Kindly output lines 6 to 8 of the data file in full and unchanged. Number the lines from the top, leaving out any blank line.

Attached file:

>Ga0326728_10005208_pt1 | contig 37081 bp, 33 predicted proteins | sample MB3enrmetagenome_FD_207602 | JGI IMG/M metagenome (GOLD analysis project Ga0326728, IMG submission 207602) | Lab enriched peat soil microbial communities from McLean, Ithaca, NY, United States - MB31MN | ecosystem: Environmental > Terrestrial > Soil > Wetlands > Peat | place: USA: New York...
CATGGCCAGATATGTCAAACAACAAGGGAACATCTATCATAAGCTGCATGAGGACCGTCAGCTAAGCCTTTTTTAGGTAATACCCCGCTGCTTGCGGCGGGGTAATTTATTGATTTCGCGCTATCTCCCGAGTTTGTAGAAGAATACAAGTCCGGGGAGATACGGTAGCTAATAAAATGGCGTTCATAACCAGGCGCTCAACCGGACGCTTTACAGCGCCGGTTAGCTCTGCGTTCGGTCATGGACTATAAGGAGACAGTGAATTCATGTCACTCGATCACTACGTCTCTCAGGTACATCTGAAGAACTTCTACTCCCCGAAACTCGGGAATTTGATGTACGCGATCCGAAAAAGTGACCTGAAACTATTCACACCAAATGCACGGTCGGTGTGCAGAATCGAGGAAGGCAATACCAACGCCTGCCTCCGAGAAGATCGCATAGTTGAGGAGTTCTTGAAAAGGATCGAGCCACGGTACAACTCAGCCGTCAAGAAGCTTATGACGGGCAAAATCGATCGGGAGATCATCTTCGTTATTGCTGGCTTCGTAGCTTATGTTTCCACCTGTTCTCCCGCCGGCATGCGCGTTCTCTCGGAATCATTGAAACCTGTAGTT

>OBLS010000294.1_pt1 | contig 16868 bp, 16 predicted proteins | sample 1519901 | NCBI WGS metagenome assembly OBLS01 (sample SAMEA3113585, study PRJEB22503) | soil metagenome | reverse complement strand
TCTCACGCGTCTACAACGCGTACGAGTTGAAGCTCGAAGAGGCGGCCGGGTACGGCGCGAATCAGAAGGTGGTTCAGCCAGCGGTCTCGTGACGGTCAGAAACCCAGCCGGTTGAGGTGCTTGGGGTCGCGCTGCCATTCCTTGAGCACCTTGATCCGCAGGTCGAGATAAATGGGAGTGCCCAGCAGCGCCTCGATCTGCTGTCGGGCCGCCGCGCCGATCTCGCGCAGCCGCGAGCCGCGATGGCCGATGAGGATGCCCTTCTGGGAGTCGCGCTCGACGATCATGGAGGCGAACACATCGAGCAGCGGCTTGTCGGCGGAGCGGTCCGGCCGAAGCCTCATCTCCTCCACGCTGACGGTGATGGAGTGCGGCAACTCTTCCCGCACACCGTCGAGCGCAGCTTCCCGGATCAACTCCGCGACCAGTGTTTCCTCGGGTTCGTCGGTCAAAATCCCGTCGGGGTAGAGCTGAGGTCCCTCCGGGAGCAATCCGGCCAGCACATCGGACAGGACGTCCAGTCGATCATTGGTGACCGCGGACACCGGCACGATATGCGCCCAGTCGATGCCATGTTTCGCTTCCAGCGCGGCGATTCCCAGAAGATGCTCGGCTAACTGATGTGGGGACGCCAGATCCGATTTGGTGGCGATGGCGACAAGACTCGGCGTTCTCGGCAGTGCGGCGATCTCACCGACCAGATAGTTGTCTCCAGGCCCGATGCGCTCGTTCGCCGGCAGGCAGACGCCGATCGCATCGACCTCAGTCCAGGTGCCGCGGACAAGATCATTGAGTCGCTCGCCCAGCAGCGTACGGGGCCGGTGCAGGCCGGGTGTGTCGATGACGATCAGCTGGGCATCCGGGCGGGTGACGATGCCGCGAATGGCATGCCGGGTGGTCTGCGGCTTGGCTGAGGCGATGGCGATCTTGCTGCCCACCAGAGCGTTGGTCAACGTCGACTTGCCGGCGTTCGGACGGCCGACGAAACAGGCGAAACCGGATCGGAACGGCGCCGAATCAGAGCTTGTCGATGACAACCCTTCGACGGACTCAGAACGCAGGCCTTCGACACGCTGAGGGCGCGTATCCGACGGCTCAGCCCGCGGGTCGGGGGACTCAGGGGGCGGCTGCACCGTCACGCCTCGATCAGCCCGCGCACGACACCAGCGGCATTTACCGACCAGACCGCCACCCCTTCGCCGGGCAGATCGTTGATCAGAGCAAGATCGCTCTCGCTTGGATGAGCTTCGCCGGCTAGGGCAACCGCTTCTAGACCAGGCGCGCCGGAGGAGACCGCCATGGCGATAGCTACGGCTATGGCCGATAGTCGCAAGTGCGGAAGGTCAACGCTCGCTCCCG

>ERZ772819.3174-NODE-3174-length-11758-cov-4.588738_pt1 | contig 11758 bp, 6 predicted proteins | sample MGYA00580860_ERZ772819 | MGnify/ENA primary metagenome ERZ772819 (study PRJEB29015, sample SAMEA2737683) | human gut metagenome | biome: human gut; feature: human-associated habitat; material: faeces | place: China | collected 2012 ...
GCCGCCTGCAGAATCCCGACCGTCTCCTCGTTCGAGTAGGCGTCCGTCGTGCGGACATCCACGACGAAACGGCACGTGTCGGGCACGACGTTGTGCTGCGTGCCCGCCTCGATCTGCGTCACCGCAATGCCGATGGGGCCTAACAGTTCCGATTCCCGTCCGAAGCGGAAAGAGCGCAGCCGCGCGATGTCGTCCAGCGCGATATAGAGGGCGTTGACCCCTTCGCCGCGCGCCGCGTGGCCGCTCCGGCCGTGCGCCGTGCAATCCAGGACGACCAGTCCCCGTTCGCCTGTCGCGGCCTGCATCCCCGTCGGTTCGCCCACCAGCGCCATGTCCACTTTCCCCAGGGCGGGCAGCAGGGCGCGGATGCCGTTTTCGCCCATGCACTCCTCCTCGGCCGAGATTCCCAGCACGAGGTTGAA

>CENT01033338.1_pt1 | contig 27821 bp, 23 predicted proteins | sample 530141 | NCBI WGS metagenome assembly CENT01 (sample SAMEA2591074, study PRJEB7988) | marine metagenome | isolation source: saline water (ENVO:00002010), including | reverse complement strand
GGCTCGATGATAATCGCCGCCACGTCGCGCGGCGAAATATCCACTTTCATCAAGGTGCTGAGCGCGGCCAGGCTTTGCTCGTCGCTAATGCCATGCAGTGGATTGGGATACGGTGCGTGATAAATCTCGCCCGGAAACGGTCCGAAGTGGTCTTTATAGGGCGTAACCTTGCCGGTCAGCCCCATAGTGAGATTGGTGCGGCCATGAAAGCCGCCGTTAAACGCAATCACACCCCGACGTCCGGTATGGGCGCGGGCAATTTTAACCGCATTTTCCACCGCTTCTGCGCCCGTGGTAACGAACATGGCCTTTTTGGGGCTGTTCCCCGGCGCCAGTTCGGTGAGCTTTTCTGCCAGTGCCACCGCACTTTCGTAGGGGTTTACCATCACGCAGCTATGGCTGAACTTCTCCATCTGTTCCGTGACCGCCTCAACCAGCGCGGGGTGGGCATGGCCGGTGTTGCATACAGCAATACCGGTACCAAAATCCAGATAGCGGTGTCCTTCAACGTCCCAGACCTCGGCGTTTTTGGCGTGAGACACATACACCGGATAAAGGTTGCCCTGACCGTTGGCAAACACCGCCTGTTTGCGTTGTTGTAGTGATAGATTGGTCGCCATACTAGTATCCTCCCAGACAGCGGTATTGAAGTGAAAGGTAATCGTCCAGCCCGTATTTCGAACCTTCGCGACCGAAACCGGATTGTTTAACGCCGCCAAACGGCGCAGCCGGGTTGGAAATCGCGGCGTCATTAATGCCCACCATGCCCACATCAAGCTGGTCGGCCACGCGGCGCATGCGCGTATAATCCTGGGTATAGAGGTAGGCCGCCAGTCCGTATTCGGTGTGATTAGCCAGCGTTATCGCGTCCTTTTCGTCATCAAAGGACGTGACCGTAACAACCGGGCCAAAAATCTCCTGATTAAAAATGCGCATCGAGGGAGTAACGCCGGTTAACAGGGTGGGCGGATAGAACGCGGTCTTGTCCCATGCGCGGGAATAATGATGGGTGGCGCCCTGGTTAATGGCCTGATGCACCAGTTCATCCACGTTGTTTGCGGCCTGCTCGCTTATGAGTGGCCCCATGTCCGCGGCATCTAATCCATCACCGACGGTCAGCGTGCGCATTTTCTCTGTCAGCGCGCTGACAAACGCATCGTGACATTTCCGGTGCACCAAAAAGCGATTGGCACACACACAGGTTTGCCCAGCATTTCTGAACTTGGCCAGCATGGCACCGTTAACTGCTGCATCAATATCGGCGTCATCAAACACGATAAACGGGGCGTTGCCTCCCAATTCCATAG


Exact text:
GCCGCCTGCAGAATCCCGACCGTCTCCTCGTTCGAGTAGGCGTCCGTCGTGCGGACATCCACGACGAAACGGCACGTGTCGGGCACGACGTTGTGCTGCGTGCCCGCCTCGATCTGCGTCACCGCAATGCCGATGGGGCCTAACAGTTCCGATTCCCGTCCGAAGCGGAAAGAGCGCAGCCGCGCGATGTCGTCCAGCGCGATATAGAGGGCGTTGACCCCTTCGCCGCGCGCCGCGTGGCCGCTCCGGCCGTGCGCCGTGCAATCCAGGACGACCAGTCCCCGTTCGCCTGTCGCGGCCTGCATCCCCGTCGGTTCGCCCACCAGCGCCATGTCCACTTTCCCCAGGGCGGGCAGCAGGGCGCGGATGCCGTTTTCGCCCATGCACTCCTCCTCGGCCGAGATTCCCAGCACGAGGTTGAA

>CENT01033338.1_pt1 | contig 27821 bp, 23 predicted proteins | sample 530141 | NCBI WGS metagenome assembly CENT01 (sample SAMEA2591074, study PRJEB7988) | marine metagenome | isolation source: saline water (ENVO:00002010), including | reverse complement strand
GGCTCGATGATAATCGCCGCCACGTCGCGCGGCGAAATATCCACTTTCATCAAGGTGCTGAGCGCGGCCAGGCTTTGCTCGTCGCTAATGCCATGCAGTGGATTGGGATACGGTGCGTGATAAATCTCGCCCGGAAACGGTCCGAAGTGGTCTTTATAGGGCGTAACCTTGCCGGTCAGCCCCATAGTGAGATTGGTGCGGCCATGAAAGCCGCCGTTAAACGCAATCACACCCCGACGTCCGGTATGGGCGCGGGCAATTTTAACCGCATTTTCCACCGCTTCTGCGCCCGTGGTAACGAACATGGCCTTTTTGGGGCTGTTCCCCGGCGCCAGTTCGGTGAGCTTTTCTGCCAGTGCCACCGCACTTTCGTAGGGGTTTACCATCACGCAGCTATGGCTGAACTTCTCCATCTGTTCCGTGACCGCCTCAACCAGCGCGGGGTGGGCATGGCCGGTGTTGCATACAGCAATACCGGTACCAAAATCCAGATAGCGGTGTCCTTCAACGTCCCAGACCTCGGCGTTTTTGGCGTGAGACACATACACCGGATAAAGGTTGCCCTGACCGTTGGCAAACACCGCCTGTTTGCGTTGTTGTAGTGATAGATTGGTCGCCATACTAGTATCCTCCCAGACAGCGGTATTGAAGTGAAAGGTAATCGTCCAGCCCGTATTTCGAACCTTCGCGACCGAAACCGGATTGTTTAACGCCGCCAAACGGCGCAGCCGGGTTGGAAATCGCGGCGTCATTAATGCCCACCATGCCCACATCAAGCTGGTCGGCCACGCGGCGCATGCGCGTATAATCCTGGGTATAGAGGTAGGCCGCCAGTCCGTATTCGGTGTGATTAGCCAGCGTTATCGCGTCCTTTTCGTCATCAAAGGACGTGACCGTAACAACCGGGCCAAAAATCTCCTGATTAAAAATGCGCATCGAGGGAGTAACGCCGGTTAACAGGGTGGGCGGATAGAACGCGGTCTTGTCCCATGCGCGGGAATAATGATGGGTGGCGCCCTGGTTAATGGCCTGATGCACCAGTTCATCCACGTTGTTTGCGGCCTGCTCGCTTATGAGTGGCCCCATGTCCGCGGCATCTAATCCATCACCGACGGTCAGCGTGCGCATTTTCTCTGTCAGCGCGCTGACAAACGCATCGTGACATTTCCGGTGCACCAAAAAGCGATTGGCACACACACAGGTTTGCCCAGCATTTCTGAACTTGGCCAGCATGGCACCGTTAACTGCTGCATCAATATCGGCGTCATCAAACACGATAAACGGGGCGTTGCCTCCCAATTCCATAG